A Sign For Our Times: “Not Engaged In The Business”

Bottom Line, Up Front (BLUF): It is time to print a “Not Engaged In The Business” notice to post at your gun show table. Joe Biden has signed a House and Senate-reconciled version of S. 2938, the “Bipartisan Safer Communities Act”. This is the 80-page, ultra-fast-tracked, RINO “compromise” anti-gun rights legislation package. It passed with a 65 to 33 majority in the Senate, and the next day it sailed through the Democrat-dominated House of Representatives with a 234 to 193 majority, in just a few hours. The date of effectivity has not yet been announced. One of the lesser-known provisions …




Springfield Armory 1911 EMP Ronin 9mm 4-Inch, by Pat Cascio

Some years back, I did a review of the (then new) Springfield Armory Enhanced Micro Pistol (EMP) 9mm handgun. It was quite a little powerhouse to be sure. However, the gun under review in this article is a different model: I elected to test the slightly bigger model – but it is still a small 1911, and perfectly-sized for the 9mm round. For a lot of years, many 1911 makers produced some of their 1911 handguns in 9mm as well as .45 ACP – and a number of other calibers as well. I always wondered by the guns in 9mm …




Rock Island Armory GI Compact, by Pat Cascio

I’ve mentioned this before. However, if you missed that article, there are more 1911-style handguns made in the Philippines, than anyplace else in the world. Yeah, I know, there are a lot of companies in the USA that manufacture 1911s, but nothing compares to the Philippines for the sheer number of handguns produced there. And, there are three manufacturers there, so you know they produce a lot of 1911s – in just about any configuration you might want. Some time ago, I did a review of the Rock Island Armory Compact 1911. This was one of their tricked-out versions and …




Review of HCMAGS Tactical Pack for the Ruger 10/22, by Francis, the Semi-Prepper

I’m 76 years old and we live in a Home Owners Association communiity near a major southern city in the suburbs. My wife and I will not leave our grandchildren who live in the city but they DO fortunately attend a Christian religious school, not a public school. I have previously posted about our first steps in abandoning our home if we have to. We will not leave them but do have plans which I intended to present here for abandoning our home in case of the WROL or TEOTWAWKI but because of OPSEC will present nothing anymore on that …




Lathe-Cutting Screw Threads – Part 2, by Steve A.

(Continued from Part 1. This concludes the article.) Screw design must be considered. If the screw shank will go into a hole drilled to accept the nominal size of the threaded fastener then this diameter must be cut all the way to the screw head. If this is a fully custom application you can, of course, leave the shank any size you desire. In this case, the hole in the fixture was made to accept the existing blank screw shank diameter. The trick in all of this work is holding a relatively long, small diameter, and fragile part for threading …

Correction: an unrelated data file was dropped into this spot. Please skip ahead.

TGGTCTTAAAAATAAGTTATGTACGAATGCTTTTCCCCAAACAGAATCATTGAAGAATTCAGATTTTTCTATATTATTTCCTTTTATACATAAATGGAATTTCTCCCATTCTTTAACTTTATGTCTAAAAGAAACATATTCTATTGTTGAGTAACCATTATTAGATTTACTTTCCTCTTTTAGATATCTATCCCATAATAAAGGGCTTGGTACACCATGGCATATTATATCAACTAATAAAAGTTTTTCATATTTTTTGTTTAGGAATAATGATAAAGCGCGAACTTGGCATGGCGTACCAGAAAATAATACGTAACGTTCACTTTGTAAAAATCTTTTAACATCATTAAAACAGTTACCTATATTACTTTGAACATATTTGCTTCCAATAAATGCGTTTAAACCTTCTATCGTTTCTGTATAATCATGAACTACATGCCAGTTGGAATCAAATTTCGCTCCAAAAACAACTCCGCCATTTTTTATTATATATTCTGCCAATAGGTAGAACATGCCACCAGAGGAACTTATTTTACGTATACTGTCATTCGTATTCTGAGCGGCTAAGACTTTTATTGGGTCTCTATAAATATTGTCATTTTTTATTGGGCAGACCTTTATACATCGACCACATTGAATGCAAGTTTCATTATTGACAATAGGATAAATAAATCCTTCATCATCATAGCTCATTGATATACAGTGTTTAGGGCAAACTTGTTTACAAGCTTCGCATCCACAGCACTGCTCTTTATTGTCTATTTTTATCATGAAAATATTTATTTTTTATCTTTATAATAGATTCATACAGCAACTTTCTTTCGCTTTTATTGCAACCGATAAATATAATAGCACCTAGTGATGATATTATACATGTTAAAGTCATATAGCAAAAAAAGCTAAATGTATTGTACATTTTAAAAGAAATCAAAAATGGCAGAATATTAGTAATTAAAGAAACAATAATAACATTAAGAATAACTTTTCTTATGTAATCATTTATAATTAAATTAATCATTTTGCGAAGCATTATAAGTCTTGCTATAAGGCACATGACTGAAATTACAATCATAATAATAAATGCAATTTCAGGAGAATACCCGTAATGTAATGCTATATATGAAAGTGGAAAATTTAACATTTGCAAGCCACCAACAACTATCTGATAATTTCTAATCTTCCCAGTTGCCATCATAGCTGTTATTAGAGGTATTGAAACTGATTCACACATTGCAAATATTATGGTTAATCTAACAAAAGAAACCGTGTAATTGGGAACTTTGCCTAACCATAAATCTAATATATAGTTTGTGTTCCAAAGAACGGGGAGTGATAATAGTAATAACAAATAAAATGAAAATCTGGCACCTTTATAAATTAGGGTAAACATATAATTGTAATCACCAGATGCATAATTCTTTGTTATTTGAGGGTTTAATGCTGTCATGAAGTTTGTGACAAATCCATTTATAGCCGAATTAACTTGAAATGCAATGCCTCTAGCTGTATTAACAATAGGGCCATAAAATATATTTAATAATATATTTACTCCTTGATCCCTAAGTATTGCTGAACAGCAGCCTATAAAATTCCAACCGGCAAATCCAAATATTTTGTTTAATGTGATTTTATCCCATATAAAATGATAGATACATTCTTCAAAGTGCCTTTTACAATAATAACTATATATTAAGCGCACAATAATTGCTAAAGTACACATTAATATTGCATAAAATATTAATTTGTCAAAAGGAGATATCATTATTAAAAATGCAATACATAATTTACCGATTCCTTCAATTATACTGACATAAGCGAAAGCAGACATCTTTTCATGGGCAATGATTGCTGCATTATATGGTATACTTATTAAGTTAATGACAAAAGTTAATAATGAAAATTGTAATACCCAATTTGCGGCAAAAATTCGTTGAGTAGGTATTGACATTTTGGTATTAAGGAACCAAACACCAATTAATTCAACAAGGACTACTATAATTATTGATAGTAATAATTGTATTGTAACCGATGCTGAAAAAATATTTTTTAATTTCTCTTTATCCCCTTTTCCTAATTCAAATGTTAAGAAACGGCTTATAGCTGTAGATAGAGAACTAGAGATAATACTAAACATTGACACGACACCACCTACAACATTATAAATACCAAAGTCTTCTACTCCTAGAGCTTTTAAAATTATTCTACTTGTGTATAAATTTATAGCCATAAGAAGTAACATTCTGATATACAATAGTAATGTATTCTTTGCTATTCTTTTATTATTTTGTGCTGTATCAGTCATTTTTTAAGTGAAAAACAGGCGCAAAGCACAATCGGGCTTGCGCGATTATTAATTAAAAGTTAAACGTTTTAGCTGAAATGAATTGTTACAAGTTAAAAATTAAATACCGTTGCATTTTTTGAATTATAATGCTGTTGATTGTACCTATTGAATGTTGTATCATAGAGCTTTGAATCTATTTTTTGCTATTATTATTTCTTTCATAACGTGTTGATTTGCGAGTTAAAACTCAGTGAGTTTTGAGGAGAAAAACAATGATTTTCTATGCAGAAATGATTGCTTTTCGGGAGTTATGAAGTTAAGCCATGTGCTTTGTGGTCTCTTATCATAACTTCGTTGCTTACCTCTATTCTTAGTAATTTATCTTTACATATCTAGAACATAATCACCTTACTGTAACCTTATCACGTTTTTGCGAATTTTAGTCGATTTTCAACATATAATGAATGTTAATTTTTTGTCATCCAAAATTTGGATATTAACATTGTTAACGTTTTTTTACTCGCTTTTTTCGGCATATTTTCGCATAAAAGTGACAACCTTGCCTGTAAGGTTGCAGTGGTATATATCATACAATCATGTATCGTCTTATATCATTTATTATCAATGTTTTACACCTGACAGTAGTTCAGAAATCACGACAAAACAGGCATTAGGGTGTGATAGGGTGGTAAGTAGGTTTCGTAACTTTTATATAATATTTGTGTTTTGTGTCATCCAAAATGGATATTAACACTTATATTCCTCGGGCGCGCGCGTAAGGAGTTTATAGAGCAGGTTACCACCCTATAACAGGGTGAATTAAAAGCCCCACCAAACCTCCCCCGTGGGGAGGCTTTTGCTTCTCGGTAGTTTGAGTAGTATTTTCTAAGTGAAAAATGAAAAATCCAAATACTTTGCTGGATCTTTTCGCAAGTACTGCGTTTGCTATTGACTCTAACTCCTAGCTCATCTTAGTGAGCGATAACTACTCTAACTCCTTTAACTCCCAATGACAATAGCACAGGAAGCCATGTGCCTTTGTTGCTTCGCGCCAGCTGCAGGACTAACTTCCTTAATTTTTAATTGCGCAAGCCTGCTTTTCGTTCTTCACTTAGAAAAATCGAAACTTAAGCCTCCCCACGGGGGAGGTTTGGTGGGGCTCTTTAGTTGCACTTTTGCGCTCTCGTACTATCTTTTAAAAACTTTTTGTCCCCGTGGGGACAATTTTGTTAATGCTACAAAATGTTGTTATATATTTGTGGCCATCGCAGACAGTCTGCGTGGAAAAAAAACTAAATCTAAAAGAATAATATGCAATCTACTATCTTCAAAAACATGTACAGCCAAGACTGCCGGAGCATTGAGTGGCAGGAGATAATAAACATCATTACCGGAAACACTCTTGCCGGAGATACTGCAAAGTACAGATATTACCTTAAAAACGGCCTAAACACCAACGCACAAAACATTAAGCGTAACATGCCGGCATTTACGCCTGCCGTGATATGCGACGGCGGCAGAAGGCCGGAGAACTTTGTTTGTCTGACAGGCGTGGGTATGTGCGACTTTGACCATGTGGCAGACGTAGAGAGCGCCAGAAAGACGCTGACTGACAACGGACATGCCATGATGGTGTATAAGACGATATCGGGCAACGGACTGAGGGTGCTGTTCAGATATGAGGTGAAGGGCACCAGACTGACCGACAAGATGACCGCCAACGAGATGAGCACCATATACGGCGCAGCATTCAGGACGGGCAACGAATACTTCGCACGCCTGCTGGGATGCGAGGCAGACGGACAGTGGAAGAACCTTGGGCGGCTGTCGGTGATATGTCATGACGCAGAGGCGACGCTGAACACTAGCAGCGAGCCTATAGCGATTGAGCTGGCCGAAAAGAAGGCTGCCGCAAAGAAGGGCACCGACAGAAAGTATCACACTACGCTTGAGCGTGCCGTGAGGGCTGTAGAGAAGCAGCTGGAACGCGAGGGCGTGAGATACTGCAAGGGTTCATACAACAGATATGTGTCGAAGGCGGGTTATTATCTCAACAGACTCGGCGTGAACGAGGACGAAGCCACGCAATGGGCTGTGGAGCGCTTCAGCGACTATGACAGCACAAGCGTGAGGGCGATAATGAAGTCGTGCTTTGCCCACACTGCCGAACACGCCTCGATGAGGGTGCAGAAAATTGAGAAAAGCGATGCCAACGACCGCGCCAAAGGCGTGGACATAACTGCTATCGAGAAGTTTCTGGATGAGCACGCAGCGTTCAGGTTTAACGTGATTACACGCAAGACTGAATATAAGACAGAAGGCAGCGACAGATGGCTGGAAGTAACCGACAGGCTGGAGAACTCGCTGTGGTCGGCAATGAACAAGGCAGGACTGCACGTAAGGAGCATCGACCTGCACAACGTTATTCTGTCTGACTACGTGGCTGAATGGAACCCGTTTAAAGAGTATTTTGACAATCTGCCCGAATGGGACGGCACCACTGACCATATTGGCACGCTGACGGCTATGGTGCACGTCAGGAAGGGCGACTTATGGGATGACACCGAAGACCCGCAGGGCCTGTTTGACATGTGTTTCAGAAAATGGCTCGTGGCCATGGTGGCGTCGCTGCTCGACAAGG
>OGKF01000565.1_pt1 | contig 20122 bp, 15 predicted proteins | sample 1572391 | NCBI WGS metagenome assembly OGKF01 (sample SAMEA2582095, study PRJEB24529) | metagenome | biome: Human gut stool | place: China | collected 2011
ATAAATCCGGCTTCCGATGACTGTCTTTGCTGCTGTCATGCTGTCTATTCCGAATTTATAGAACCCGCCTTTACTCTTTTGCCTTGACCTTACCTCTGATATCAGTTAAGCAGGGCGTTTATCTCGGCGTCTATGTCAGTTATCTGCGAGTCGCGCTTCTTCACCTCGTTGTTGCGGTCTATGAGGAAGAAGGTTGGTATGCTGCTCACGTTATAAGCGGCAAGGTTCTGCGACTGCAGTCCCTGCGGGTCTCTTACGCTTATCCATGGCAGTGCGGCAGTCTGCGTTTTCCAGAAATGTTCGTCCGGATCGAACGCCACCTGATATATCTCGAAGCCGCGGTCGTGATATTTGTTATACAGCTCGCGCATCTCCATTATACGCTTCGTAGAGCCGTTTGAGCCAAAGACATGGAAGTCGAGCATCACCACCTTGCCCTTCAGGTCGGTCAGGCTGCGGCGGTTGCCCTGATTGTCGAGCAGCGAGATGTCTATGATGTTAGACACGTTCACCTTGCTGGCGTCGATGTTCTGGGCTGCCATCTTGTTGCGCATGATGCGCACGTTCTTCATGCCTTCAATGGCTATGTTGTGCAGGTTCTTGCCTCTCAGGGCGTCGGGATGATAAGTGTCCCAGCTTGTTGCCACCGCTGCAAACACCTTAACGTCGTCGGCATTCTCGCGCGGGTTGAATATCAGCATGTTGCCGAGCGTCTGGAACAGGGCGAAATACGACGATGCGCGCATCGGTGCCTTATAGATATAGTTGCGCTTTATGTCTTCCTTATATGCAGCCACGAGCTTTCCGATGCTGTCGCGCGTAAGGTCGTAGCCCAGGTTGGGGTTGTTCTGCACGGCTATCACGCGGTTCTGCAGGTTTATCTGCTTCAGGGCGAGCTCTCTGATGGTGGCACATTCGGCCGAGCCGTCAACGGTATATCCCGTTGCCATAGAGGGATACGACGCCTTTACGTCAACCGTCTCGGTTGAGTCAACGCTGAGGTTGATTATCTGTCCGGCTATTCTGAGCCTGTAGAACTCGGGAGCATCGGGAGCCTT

Lathe-Cutting Screw Threads – Part 1, by Steve A.

Making, modifying, and using threaded fasteners seems to me to be a pretty basic part of repairs needed in keeping things running. I realize that the following information is not likely to be directly used by many of the readers due to the use of a metal lathe and the terminology. An amateur machinist should be able to make threaded fasteners as described. In any event there are absolutely a number of good ways to accomplish making a threaded fastener. Understanding that this just scratches the surface of the topic, I hope that it will reach a few folks and …




CRKT Tueto Knife, by Pat Cascio

One of the things I like about the cutlery and other products from CRKT (Columbia River Knife & Tool) is that they are always offering something a bit “different” or “unique” to put on the market. Many of their knives are a collaboration between CRKT and some very well-known custom knife makers. When they do this, you are getting the production version of a custom knife design, and it is near-custom when it is manufactured, at a fraction of the price of the custom model. I used to design and collect custom knives – most were fixed-blade, and I can …




Bersa Model 383, by Pat Cascio

This particular pistol, the Bersa Model 383, has been in the family for about 25-years, maybe even longer. It was my wife’s everyday carry gun, for a lot of years. She just likes the way it feels in her hand for some reason. It was a step-up from her little .22 LR pistol that was never reliable, and of course, the .22 LR is a pitiful stopper when used for self-defense. It took a lot of years before my wife gave up the Versa 383 and started carrying a Glock 19, with a laser on it. It was just recently, …